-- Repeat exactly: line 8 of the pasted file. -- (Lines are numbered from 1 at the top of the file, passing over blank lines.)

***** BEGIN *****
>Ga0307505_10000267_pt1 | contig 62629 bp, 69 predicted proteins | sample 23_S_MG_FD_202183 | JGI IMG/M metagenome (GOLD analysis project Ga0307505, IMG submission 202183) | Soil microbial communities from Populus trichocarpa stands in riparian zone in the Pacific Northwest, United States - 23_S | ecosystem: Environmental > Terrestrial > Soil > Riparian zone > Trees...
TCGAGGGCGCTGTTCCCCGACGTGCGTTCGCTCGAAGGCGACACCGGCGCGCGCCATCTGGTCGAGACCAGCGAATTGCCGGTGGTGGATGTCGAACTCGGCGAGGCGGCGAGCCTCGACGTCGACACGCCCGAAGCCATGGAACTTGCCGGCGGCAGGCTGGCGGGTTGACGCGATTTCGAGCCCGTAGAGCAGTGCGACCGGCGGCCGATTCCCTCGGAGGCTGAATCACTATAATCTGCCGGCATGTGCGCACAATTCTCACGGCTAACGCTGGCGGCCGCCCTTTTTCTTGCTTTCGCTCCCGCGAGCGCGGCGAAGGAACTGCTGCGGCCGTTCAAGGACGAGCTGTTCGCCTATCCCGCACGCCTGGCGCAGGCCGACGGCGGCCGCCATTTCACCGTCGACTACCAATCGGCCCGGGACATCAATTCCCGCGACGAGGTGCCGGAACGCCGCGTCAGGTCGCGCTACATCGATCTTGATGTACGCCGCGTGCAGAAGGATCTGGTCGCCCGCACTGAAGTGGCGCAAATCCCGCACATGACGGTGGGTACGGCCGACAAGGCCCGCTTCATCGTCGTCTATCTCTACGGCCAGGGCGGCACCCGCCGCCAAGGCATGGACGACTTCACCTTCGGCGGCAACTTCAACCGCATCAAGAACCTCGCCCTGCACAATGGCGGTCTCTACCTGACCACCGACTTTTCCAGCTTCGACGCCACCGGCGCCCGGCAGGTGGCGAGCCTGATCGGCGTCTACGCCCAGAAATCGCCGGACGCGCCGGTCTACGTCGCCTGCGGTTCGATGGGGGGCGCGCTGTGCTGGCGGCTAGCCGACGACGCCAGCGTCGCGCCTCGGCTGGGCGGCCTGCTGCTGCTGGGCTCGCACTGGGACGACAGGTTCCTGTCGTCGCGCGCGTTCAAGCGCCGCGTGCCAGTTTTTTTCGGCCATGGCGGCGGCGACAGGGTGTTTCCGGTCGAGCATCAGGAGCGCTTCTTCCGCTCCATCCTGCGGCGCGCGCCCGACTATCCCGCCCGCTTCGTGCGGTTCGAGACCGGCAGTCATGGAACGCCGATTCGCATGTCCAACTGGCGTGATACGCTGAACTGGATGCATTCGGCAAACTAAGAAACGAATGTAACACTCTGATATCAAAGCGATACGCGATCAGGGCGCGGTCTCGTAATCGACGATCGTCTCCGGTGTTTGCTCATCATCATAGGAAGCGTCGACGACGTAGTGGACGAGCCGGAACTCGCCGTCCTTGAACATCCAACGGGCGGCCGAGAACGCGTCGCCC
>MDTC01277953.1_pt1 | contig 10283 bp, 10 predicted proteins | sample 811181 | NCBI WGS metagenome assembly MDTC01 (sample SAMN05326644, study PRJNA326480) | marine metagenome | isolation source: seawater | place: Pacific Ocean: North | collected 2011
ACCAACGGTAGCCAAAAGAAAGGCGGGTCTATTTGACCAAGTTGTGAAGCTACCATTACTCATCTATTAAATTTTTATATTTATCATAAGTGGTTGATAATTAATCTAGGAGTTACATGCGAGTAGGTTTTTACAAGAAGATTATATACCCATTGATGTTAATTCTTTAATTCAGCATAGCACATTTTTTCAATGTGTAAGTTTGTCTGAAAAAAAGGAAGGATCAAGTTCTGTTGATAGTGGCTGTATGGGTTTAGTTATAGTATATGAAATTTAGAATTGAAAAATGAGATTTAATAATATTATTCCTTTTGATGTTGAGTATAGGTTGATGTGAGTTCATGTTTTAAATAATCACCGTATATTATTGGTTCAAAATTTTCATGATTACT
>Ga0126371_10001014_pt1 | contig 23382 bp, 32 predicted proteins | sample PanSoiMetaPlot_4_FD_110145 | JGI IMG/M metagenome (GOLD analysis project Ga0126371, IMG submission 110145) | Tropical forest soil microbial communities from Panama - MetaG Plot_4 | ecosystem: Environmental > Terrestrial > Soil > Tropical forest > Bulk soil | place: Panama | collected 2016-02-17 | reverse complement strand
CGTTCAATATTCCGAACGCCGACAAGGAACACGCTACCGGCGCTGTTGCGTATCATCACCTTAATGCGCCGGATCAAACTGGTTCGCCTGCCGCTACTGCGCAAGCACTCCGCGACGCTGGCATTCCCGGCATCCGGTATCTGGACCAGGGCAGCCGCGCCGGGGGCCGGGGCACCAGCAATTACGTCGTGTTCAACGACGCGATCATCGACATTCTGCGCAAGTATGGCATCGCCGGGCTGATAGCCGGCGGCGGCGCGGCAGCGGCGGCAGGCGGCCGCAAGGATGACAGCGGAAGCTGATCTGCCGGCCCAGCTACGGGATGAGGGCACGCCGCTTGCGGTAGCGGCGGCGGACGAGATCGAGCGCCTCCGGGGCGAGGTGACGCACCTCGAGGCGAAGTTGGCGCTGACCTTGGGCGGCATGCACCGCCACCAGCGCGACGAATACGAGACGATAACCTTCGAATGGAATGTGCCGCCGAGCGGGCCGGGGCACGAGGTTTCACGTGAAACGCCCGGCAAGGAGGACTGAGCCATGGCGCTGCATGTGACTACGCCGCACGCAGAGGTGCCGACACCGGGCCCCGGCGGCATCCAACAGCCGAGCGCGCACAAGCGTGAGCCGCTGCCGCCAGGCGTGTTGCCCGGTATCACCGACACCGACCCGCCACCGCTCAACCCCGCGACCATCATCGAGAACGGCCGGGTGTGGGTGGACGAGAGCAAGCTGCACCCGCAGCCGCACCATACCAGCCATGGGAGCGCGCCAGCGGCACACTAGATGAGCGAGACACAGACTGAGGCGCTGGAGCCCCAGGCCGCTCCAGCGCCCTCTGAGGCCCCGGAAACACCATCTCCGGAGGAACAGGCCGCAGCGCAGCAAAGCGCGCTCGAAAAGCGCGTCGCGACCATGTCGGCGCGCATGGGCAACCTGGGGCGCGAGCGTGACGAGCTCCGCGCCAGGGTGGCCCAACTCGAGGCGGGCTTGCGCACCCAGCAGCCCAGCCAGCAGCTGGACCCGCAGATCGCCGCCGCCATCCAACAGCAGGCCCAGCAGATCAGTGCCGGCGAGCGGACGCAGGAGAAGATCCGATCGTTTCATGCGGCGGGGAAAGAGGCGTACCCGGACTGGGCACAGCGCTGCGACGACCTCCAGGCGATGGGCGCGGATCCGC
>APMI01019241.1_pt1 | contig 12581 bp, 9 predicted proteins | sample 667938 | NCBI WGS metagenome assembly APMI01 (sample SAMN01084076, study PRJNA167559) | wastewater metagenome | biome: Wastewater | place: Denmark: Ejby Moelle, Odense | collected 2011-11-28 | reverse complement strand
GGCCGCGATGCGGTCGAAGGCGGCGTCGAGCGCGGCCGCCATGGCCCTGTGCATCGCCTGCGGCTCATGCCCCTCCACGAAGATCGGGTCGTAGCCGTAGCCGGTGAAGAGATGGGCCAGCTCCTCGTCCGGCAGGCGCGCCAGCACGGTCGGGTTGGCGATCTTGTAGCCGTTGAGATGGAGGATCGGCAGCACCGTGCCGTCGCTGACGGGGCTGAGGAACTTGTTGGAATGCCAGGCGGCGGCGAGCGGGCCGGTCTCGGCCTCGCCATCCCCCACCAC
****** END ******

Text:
GGCCGCGATGCGGTCGAAGGCGGCGTCGAGCGCGGCCGCCATGGCCCTGTGCATCGCCTGCGGCTCATGCCCCTCCACGAAGATCGGGTCGTAGCCGTAGCCGGTGAAGAGATGGGCCAGCTCCTCGTCCGGCAGGCGCGCCAGCACGGTCGGGTTGGCGATCTTGTAGCCGTTGAGATGGAGGATCGGCAGCACCGTGCCGTCGCTGACGGGGCTGAGGAACTTGTTGGAATGCCAGGCGGCGGCGAGCGGGCCGGTCTCGGCCTCGCCATCCCCCACCAC